This is dedicated to Professor Ceiling Cat Emeritus (not fully retired), AKA Jerry Coyne, as I accepted his challenge to advance his theory — which is his! — that medieval artists were quite simply incapable of drawing cats.
In the middle of last year, inspirited by PCC, I published this article, which appertains to the question; and thence ensued two further, much more curtailed, articles: here and here.
Both PCC and Google offered depictions of medieval cats which were unutterably peculiar. One friend hypothesised that artists hadn’t grasped how to…grasp (!) implements such as paintbrushes or palate knives; another – similarly to me – that it is an unattainable endeavour to persuade a cat to remain immobile; however, I had ultimately posited that these people just didn’t like cats!
Upon further investigation, PCC’s theory is buttressed by excavation into the subject.
Medieval drawing (not drawing; however, perhaps less painful!) tools and techniques
An article published by the Metropolitan Museum of Art posits that medieval drawing invoked myriad styles, including Classical (not here!) and emphasised “pictures of real and imaginary, familiar and exotic animals.” These cats, without doubt, satisfy two of the criteria: imaginary and exotic. The Metropolitan Museum abounds in analyses of medieval drawings, and further asserts that, as integral components of the creative process, said drawings were steps toward the finished products. Well. That most assuredly explains a lot! Or does it?
Painting and drawing apparatus was not unlike contemporary tools; therefore, the use of tempura on a variety of surfaces, including gold leaf and wood, serves not to absolve medieval artists of these detestations. Or does it? Behold this work employing the same media: erm…is that Nero?
Immobile cats…et al
I reiterate that I know from experience it is an unattainable endeavour to persuade a cat to stand motionless. This is the reason I have so few decent photographs of Theo. I challenge anyone to discern any of Theo’s features in this blurry vastness. Aside from his beautiful EYES, of course, Jerry!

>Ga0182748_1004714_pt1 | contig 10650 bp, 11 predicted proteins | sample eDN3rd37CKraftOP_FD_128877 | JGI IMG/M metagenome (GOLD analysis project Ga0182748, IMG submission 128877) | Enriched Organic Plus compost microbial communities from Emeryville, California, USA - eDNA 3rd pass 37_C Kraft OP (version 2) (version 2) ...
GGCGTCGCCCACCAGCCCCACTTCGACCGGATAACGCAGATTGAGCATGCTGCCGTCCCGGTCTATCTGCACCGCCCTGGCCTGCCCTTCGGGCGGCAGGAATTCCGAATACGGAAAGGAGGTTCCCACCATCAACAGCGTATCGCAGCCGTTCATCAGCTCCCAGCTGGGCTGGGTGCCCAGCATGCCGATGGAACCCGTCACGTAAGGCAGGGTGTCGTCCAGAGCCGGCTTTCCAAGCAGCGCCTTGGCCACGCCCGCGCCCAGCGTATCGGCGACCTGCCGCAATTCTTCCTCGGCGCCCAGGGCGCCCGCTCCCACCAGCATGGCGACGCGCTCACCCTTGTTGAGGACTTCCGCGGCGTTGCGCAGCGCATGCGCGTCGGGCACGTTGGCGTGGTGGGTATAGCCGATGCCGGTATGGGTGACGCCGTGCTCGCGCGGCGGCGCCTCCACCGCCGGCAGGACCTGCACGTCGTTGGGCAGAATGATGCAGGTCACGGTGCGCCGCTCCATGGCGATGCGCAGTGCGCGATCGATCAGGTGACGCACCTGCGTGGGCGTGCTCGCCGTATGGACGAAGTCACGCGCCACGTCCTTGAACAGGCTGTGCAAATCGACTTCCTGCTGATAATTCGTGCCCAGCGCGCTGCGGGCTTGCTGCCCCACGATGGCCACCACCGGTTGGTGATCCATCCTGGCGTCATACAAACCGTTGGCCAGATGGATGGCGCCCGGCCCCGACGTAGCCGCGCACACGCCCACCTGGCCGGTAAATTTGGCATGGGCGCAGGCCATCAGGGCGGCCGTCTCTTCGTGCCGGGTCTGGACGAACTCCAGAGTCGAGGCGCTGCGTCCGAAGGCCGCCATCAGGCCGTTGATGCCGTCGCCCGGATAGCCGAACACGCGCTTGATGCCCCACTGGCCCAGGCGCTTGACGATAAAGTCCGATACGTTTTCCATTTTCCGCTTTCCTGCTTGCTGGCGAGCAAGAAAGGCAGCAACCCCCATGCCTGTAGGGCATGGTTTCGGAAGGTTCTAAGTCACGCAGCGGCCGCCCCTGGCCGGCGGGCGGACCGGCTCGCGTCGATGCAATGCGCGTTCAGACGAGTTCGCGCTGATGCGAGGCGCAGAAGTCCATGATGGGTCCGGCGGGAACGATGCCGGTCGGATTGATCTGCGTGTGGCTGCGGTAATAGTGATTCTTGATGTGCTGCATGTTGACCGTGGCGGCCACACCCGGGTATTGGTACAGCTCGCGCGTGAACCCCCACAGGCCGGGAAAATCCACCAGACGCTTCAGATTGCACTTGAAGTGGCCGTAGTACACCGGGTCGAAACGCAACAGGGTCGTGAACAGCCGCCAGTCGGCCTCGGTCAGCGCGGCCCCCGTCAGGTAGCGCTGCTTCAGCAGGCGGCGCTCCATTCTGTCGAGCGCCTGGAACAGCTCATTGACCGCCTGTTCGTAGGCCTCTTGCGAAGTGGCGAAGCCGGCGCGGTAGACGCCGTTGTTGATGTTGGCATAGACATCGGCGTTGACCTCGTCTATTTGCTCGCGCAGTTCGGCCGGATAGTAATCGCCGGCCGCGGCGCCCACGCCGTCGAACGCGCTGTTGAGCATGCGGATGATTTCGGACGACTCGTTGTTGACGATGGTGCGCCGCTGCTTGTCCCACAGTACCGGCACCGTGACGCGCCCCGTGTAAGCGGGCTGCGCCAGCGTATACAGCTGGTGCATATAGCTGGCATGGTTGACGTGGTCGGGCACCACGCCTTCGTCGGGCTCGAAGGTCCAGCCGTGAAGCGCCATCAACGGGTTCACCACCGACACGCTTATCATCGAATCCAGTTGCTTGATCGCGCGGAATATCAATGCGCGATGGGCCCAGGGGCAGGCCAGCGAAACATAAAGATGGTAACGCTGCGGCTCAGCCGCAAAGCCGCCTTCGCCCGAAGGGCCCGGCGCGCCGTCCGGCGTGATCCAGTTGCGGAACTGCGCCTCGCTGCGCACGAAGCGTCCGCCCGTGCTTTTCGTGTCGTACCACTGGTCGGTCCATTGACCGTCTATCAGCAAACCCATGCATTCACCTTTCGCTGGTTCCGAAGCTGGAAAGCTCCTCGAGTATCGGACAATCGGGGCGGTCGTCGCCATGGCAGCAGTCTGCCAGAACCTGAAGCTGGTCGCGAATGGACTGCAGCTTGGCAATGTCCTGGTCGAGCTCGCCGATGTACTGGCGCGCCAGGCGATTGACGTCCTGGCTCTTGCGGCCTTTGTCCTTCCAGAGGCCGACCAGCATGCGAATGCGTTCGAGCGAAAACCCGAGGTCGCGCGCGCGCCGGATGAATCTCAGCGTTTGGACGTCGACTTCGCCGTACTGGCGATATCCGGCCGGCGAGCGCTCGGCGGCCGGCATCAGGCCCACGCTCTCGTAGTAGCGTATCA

I address other animals in medieval art. Check out these dogs! One of these guys appears to be playing the lute with a machete. Can it be equitably hopeless to convince a dog to sit still?
Consider also humans in medieval art. Madonna and Nero stand not alone. Contemplate this behemoth dog towering over a diminutive human; does he not look terrified? I would be! Representation of human features ostensibly confounded some artists as well.
This portrait of a woman and cat presents a semblance of promise. The characterisation of human anatomy also is certainly not worthy of Raphael; the cat palpably came out on top here.
Candle light versus electricity versus daylight
I flirted with the lack of electricity as a rationale; that the insufficient light generated by a candle could account for the numberless deficiencies; however, this position was short-lived thanks to Raphael, who was unphased by drawing by natural or candlelight. Be this as it may, if one is not Raphael, why not just work during the day?
Medieval understanding of perspective…or lack thereof
This is noticeably removed, as evidenced in “Dog Towering Over Man.” Now this. Who is likely to win this battle: the inhabitants of the castle or the humans and horses laying siege to it, who dwarf it? Perhaps not; their enormity will decidedly impede any circumstance of entrance. However, more on topic, behold the horses. They look more like horses than cats look like cats; however, the horse flying over the castle looks about the size of a cat. Am I alone in my bewilderment?
As previously, I have ultimately contemplated the unavoidable determination that these people just didn’t like cats. Or horses. Or dogs. Or children.
Now, here’s THEO!
Nice post! One error: that’s not Theo at the end because that cat has eyes. . . .
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Awwwwww! Poor Theo 😹
And great post as well.
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There probably was a fear of cats as well. Weren’t they considered demons or witches in another form? Perhaps the artists dared not stare at a cat to assess it’s actual features.
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I believe it probably has more to do with the religious vs the secular. To spend time and effort drawing/painting anything that wasn’t to expound the message of god was unnecessary and frowned upon. When your Art is dedicated to god(s) you don’t really care if you can draw a cat, a dog or even a born in sin human very well (and probably don’t try). Obviously, that viewpoint was shifting by the time of the noblewoman and her cat above.